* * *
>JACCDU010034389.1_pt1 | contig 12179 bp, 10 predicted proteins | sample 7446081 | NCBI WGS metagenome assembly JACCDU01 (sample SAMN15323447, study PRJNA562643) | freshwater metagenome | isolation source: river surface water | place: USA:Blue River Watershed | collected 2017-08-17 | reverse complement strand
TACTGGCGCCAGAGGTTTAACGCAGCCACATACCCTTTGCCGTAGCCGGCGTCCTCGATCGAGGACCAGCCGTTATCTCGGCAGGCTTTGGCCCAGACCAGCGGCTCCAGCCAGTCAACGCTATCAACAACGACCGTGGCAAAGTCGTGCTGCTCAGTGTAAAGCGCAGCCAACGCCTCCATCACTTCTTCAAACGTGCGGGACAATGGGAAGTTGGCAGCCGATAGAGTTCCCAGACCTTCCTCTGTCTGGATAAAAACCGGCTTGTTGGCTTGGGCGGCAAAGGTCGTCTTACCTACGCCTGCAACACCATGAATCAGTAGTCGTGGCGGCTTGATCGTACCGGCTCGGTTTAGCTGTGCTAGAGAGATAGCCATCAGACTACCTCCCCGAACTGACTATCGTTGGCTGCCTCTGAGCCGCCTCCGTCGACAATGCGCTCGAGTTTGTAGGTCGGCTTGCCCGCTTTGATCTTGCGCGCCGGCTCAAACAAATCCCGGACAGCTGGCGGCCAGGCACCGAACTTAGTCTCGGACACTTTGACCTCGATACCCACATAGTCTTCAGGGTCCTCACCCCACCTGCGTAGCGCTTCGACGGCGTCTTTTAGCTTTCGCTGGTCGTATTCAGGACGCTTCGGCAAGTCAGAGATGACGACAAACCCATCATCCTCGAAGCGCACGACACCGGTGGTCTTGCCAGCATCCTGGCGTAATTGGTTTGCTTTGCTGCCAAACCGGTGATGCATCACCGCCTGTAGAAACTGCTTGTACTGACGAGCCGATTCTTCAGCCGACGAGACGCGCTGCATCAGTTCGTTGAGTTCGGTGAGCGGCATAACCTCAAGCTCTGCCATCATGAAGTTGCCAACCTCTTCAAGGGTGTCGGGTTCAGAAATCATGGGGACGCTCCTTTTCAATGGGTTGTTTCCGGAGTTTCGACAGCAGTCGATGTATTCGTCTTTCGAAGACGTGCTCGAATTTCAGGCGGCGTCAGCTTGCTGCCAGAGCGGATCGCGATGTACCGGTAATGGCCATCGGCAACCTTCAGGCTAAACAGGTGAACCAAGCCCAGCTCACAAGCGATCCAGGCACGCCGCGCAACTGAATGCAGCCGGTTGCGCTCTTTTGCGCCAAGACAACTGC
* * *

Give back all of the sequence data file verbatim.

>JACCDU010034389.1_pt1 | contig 12179 bp, 10 predicted proteins | sample 7446081 | NCBI WGS metagenome assembly JACCDU01 (sample SAMN15323447, study PRJNA562643) | freshwater metagenome | isolation source: river surface water | place: USA:Blue River Watershed | collected 2017-08-17 | reverse complement strand
TACTGGCGCCAGAGGTTTAACGCAGCCACATACCCTTTGCCGTAGCCGGCGTCCTCGATCGAGGACCAGCCGTTATCTCGGCAGGCTTTGGCCCAGACCAGCGGCTCCAGCCAGTCAACGCTATCAACAACGACCGTGGCAAAGTCGTGCTGCTCAGTGTAAAGCGCAGCCAACGCCTCCATCACTTCTTCAAACGTGCGGGACAATGGGAAGTTGGCAGCCGATAGAGTTCCCAGACCTTCCTCTGTCTGGATAAAAACCGGCTTGTTGGCTTGGGCGGCAAAGGTCGTCTTACCTACGCCTGCAACACCATGAATCAGTAGTCGTGGCGGCTTGATCGTACCGGCTCGGTTTAGCTGTGCTAGAGAGATAGCCATCAGACTACCTCCCCGAACTGACTATCGTTGGCTGCCTCTGAGCCGCCTCCGTCGACAATGCGCTCGAGTTTGTAGGTCGGCTTGCCCGCTTTGATCTTGCGCGCCGGCTCAAACAAATCCCGGACAGCTGGCGGCCAGGCACCGAACTTAGTCTCGGACACTTTGACCTCGATACCCACATAGTCTTCAGGGTCCTCACCCCACCTGCGTAGCGCTTCGACGGCGTCTTTTAGCTTTCGCTGGTCGTATTCAGGACGCTTCGGCAAGTCAGAGATGACGACAAACCCATCATCCTCGAAGCGCACGACACCGGTGGTCTTGCCAGCATCCTGGCGTAATTGGTTTGCTTTGCTGCCAAACCGGTGATGCATCACCGCCTGTAGAAACTGCTTGTACTGACGAGCCGATTCTTCAGCCGACGAGACGCGCTGCATCAGTTCGTTGAGTTCGGTGAGCGGCATAACCTCAAGCTCTGCCATCATGAAGTTGCCAACCTCTTCAAGGGTGTCGGGTTCAGAAATCATGGGGACGCTCCTTTTCAATGGGTTGTTTCCGGAGTTTCGACAGCAGTCGATGTATTCGTCTTTCGAAGACGTGCTCGAATTTCAGGCGGCGTCAGCTTGCTGCCAGAGCGGATCGCGATGTACCGGTAATGGCCATCGGCAACCTTCAGGCTAAACAGGTGAACCAAGCCCAGCTCACAAGCGATCCAGGCACGCCGCGCAACTGAATGCAGCCGGTTGCGCTCTTTTGCGCCAAGACAACTGC